# Show the following derivability fact:

I'm struggling with the following question:

Show the following derivability fact:

$$P(c) \lor (P(c)\land Q(c)),\quad \forall x (Q(x) \implies \neg P(x)) \not\vdash \neg P(c)$$

Also determine the associated model of at least one open branch.

This is how I would solve the problem:

Note, that $$P(c) \lor (P(c)\land Q(c)) \equiv P(c) \land(P(c)\lor Q(c))$$, so definitely $$P(c)$$. But if we rewrite the premises to $$P(c),\; (P(c) \lor Q(c)),\; \left(\forall x :Q(x) \implies \neg P(c)\right)$$, then it becomes apparent that $$\neg P(c)$$ is unsatisfiable, and hence $$... \not\vdash\neg P(c)$$.

The reason I'm unsure about this is that I don't use the second premise at all, nor do I mention the word "model". What am I missing?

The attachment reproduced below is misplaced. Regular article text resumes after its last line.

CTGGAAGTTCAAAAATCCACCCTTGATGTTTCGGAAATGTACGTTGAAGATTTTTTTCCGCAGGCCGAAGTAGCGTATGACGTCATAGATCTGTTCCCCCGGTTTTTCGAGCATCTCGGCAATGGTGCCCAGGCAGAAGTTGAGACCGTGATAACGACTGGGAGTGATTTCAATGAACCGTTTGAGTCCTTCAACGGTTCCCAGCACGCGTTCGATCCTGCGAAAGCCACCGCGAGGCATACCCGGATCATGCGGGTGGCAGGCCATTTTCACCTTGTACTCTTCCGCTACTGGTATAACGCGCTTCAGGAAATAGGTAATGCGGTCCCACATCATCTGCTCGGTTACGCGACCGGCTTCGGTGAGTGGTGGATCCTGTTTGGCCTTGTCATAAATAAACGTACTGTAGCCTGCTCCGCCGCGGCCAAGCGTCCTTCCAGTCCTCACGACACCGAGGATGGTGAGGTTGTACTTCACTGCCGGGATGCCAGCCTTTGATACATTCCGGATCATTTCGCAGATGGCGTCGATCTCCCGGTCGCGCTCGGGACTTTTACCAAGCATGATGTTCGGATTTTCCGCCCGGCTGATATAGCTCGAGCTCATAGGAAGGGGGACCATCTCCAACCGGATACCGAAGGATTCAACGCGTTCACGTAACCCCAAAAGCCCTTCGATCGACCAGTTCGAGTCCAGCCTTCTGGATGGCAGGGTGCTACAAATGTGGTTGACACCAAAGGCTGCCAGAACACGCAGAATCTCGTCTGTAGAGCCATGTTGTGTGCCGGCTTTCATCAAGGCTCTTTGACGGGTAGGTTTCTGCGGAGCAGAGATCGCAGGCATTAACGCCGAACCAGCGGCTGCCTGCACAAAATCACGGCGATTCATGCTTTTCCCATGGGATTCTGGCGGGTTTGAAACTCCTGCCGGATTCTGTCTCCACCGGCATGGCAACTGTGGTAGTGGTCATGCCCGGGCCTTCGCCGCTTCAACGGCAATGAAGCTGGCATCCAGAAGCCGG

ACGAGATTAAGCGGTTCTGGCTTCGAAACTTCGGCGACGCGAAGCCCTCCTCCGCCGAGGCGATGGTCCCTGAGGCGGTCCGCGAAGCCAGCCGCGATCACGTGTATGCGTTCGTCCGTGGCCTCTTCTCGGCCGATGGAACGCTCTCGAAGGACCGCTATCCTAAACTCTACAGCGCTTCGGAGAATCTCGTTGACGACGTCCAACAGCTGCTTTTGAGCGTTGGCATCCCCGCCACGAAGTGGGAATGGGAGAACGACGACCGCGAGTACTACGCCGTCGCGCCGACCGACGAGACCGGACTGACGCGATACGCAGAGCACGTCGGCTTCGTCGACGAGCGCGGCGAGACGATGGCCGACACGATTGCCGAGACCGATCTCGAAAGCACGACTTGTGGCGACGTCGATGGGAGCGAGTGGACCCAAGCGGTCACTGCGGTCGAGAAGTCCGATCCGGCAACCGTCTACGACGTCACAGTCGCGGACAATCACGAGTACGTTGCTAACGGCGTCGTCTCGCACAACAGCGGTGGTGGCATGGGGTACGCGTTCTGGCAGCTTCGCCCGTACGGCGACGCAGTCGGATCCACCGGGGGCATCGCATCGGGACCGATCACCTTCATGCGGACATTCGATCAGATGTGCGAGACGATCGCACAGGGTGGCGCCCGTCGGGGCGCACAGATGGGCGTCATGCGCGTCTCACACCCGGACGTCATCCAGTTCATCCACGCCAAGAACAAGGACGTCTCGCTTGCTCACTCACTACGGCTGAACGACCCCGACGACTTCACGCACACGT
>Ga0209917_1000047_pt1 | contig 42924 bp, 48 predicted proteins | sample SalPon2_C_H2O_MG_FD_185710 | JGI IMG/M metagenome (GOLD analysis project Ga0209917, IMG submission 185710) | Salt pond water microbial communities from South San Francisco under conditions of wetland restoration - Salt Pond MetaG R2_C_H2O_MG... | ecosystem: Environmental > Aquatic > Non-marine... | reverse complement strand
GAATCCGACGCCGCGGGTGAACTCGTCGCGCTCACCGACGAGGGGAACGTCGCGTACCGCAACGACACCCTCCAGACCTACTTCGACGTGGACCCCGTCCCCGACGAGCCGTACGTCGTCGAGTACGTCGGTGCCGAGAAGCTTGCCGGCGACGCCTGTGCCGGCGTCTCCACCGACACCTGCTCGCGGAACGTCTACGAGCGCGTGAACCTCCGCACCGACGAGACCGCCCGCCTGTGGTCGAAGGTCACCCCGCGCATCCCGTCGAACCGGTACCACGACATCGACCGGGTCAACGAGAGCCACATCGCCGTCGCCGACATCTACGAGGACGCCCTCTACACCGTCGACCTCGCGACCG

In general, it is okay in a proof of whatever kind for a premise not to be used.

However, you are supposed to show $$\not \vdash$$ -- that is, non-derivability. This is about (the non-existence of) a formal derivation in some syntactic calculus. You are talking about truth and equivalence and unsatisfiability, but that is $$\not \vDash$$ (non-validity), not $$\not \vdash$$ (non-derivability) and hence off-topic to the actual question asked. That's what you're missing.

Since you're mentioning open branches, I assume you're working with tableaus aka truth trees?

In that case, showing $$\not \vdash$$ amounts to showing that no tree with all branches closed exist -- the tricky part here is to argue convincingly that there can indeed be no closed tree, so you will have to write a bit of argumentation; just presenting one unsuccessful tree without exploring further possibilities will not suffice.